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Officials: Malfunctioning valve did not affect water treatment
McKeesport firefighters and Allegheny County hazardous materials teams responded to a chlorine leak Thursday morning at the McKeesport Water Treatment Plant.
Matthew Junker, spokesman for the Municipal Authority of Westmoreland County, said the chlorine was isolated to a single building and water treatment operations at the plant were not affected.
Emergency crews were notified when workers detected a “slight chlorine smell” in the room where the tanks are housed, Junker said.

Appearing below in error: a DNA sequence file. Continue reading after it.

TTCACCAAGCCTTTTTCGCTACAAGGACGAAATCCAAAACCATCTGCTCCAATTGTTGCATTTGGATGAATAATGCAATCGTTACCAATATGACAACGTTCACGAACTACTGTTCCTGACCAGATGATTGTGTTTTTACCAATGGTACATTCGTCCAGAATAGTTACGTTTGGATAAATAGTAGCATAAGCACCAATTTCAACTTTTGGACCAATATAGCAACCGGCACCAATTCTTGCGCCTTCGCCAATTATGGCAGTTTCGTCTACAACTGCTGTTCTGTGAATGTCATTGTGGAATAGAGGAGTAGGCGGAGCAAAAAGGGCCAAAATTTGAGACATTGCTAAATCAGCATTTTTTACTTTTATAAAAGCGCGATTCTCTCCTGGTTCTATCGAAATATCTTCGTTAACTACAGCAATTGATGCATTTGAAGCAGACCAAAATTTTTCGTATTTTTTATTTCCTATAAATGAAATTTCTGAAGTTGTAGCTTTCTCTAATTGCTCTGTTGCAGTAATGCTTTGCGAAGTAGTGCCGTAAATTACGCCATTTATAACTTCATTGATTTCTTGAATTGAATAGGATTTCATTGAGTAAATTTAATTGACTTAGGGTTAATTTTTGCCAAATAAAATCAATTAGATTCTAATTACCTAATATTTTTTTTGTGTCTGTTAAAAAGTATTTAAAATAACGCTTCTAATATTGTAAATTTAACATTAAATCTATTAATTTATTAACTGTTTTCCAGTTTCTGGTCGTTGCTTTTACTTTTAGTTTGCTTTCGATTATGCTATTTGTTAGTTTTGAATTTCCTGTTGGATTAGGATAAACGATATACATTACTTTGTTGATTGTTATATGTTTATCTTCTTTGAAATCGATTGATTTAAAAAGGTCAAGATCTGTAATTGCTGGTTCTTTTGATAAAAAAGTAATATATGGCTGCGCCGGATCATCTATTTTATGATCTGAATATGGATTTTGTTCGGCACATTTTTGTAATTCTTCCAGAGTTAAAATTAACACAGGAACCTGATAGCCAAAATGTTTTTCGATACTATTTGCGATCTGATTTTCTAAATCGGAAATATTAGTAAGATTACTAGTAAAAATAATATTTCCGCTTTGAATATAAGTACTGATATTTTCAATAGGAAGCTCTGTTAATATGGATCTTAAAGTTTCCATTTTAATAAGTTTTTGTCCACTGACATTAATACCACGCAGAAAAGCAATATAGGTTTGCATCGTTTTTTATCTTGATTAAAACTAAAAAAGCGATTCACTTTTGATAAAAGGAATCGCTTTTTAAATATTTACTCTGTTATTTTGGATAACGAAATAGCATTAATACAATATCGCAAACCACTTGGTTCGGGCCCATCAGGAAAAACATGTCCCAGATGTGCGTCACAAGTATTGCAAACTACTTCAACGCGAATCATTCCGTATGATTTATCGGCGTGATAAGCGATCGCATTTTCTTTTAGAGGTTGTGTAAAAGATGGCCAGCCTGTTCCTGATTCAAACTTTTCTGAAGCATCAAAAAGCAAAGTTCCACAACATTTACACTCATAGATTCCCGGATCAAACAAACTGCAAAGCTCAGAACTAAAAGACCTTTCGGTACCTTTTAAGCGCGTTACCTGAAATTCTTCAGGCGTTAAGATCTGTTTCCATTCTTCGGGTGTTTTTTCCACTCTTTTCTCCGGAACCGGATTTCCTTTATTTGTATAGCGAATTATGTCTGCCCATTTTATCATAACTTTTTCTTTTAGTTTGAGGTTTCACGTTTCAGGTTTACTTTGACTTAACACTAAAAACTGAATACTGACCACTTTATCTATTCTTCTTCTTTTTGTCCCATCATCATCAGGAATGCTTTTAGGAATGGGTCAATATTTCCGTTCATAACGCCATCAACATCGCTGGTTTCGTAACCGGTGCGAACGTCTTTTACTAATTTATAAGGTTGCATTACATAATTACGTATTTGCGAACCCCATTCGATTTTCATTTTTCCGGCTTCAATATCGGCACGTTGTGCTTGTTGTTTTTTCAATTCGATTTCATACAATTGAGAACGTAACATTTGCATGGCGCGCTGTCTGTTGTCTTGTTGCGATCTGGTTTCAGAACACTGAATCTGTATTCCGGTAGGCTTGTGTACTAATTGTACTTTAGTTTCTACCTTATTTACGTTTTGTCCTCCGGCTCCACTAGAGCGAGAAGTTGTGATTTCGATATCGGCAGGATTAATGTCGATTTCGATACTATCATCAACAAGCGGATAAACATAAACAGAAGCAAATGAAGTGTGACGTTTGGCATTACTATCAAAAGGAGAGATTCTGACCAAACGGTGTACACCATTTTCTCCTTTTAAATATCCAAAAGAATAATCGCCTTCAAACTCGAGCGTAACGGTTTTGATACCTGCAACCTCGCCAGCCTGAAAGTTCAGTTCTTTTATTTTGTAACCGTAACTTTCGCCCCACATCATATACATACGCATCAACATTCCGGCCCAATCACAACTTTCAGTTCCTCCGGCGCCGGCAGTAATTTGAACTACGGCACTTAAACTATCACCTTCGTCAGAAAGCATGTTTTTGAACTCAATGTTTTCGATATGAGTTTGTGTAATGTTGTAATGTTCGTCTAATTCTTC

Chlorine has been used to disinfect drinking water since the 1940s and is commonly transported in pressurized gas cylinders. According to the U.S. Environmental Protection Agency, chlorine gas is highly corrosive and exposure to large quantities of it in a short period of time can cause severe difficulty breathing.
McKeesport fire Chief Jeff Tomovcsik said city firefighters arrived at about 8 a.m. and found that a leak had developed around a valve on a one-ton pressurized cylinder. The escaping gas was confined to the building where the cylinder was located, he said.
Allegheny County's red and green hazmat teams responded, encapsulated the cylinder and stopped the leak, Tomovcsik said.
No injuries or illnesses were reported, he said.
Junker said the tank manufacturer was called to the scene and removed the defective cylinder. Plant operations were not affected, he said.
Originally published November 15, 2019.